Disclaimer: I do not own the book "Notre Dame De Paris" Victor Hugo does.
This is a rewriting of two particular scene's in Victor Hugo's story the Hunchback of Notre Dame; Or as it was originally called – Notre Dame de Paris.
I've often thought that the poor hunchback was treated unjustly in many ways. But none so cruelly as with the young gypsy Esmeralda. I wanted to revise these scenes so that the poor boy could finally be happy.
Sometimes, in the evening, she heard a voice, concealed beneath the wind screen of the bell tower, singing a sad, strange song, as though to lull her to sleep. The lines were unrhymed, such as a deaf person can make.
*Ne regarde pas la figure, Jeune fille, regarde le coeur. Le coeur d'un beau jeune homme est souvent difforme. Il y a des coeurs ou l'amour ne se conserve pas. Jeune fille, le sapin n'est pas beau, N'est pas beau comme le peuplier, Mais il garde son feuillage l'hiver. Hélas! a quoi bon dire cela? Ce qui n'est pas beau a tort d'être; La beauté n'aime que la beauté, Avril tourne le dos a Janvier. La beauté est parfaite, La beauté peut tout, La beauté est la seule chose qui n'existe pàs a demi. Le corbeau ne vole que le jour, Le hibou ne vole que la nuit, Le cygne vole la nuit et le jour.*
* Look not at the face, young girl, look at the heart. The heart of a handsome young man is often deformed. There are hearts in which love does not keep. Young girl, the pine is not beautiful; it is not beautiful like the poplar, but it keeps its foliage in winter. Alas! What is the use of saying that? That which is not beautiful has no right to exist; beauty loves only beauty; April turns her back on January. Beauty is perfect, beauty can do all things, beauty is the only thing which does not exist by halves. The raven flies only by day, the owl flies only by night, the swan flies by day and by night. *
One morning, on awaking, she saw on her window two vases filled with flowers. One was a very beautiful and very brilliant but cracked vase of glass. It had allowed the water with which it had been filled to escape, and the flowers which it contained were withered. The other was an earthenware pot, coarse and common, but which had preserved all its water, and its flowers remained fresh and crimson.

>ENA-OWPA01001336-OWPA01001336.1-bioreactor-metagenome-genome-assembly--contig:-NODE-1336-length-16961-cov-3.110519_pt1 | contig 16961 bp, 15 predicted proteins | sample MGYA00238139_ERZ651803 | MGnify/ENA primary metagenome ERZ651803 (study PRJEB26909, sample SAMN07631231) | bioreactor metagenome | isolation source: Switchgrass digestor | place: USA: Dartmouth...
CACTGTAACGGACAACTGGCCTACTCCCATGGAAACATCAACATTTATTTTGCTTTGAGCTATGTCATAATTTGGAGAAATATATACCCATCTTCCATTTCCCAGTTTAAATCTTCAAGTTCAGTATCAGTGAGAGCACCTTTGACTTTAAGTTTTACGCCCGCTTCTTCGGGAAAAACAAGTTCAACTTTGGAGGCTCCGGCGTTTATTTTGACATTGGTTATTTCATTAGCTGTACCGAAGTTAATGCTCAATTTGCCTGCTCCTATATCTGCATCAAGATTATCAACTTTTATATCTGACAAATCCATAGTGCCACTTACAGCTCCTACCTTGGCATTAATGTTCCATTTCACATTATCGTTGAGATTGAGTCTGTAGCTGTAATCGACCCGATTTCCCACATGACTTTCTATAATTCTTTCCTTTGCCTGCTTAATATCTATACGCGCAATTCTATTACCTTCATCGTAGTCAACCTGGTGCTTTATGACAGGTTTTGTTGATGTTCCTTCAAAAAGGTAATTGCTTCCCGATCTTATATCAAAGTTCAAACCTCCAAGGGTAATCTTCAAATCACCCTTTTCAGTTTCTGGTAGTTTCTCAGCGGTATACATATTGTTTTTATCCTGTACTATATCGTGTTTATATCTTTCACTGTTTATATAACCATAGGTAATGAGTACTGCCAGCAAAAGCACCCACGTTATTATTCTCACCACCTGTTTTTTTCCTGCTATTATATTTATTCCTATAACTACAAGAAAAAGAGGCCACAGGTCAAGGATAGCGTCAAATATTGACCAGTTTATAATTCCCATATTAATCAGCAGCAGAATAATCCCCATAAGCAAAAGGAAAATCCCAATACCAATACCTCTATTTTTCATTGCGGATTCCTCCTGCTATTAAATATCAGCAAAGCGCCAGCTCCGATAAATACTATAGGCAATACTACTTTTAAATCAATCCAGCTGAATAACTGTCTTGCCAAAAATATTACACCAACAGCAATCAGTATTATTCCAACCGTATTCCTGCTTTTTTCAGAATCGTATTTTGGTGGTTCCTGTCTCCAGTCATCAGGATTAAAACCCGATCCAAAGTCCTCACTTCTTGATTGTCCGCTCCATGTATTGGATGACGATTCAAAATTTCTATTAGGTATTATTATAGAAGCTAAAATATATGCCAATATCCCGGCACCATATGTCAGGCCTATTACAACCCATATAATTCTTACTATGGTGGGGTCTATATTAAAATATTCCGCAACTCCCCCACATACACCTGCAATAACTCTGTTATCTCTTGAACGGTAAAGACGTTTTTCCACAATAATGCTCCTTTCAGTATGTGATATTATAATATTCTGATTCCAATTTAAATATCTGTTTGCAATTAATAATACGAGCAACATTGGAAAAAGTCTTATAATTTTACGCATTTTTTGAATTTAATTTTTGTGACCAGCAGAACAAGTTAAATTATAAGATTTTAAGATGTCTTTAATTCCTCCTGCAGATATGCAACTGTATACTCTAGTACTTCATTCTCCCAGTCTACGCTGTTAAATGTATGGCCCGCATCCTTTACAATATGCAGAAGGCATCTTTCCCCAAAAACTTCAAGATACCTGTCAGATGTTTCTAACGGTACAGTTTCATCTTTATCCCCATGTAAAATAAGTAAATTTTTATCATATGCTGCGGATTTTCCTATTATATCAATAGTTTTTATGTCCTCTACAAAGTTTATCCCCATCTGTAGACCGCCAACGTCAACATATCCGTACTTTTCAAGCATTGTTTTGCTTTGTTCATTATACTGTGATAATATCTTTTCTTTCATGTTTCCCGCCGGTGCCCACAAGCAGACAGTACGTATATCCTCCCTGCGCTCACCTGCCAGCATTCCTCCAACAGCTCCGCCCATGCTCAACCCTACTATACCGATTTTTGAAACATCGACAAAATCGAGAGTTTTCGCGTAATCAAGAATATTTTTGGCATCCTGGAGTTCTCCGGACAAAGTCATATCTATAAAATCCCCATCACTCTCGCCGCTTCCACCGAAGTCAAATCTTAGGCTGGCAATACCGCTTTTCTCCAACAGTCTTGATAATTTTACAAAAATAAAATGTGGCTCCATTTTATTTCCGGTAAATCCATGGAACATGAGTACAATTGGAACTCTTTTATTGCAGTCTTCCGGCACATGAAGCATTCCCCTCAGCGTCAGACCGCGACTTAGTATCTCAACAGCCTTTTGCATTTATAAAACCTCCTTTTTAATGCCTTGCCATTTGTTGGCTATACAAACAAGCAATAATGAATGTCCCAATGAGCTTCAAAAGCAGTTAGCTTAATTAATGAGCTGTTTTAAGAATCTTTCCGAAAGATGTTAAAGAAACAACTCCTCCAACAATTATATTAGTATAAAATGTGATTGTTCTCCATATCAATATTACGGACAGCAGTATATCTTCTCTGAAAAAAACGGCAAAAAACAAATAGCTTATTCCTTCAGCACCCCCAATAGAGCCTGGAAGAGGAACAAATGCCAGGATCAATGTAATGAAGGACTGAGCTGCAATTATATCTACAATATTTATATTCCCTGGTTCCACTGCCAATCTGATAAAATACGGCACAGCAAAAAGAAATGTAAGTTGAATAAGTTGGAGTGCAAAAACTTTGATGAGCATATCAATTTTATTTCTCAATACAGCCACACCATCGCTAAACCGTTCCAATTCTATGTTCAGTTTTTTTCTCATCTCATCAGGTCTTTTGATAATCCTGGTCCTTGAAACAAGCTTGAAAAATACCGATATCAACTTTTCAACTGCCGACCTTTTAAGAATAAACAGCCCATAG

I know not whether it was done intentionally, but La Esmeralda took the faded nosegay and wore it all day long upon her breast.
That day she did not hear the voice singing in the tower.
My revised part:
Curled up in her semi comfortable cell, Esmeralda was playing with Djali when suddenly she heard the sound of someone singing a soft sad song.
*Look not at the face, young girl, look at the heart. The heart of a handsome young man is often deformed. There are hearts in which love does not keep. Young girl, the pine is not beautiful; it is not beautiful like the poplar, but it keeps its foliage in winter. Alas! What is the use of saying that? That which is not beautiful has no right to exist; beauty loves only beauty; April turns her back on January. Beauty is perfect, beauty can do all things, beauty is the only thing which does not exist by halves. The raven flies only by day, the owl flies only by night, the swan flies by day and by night. *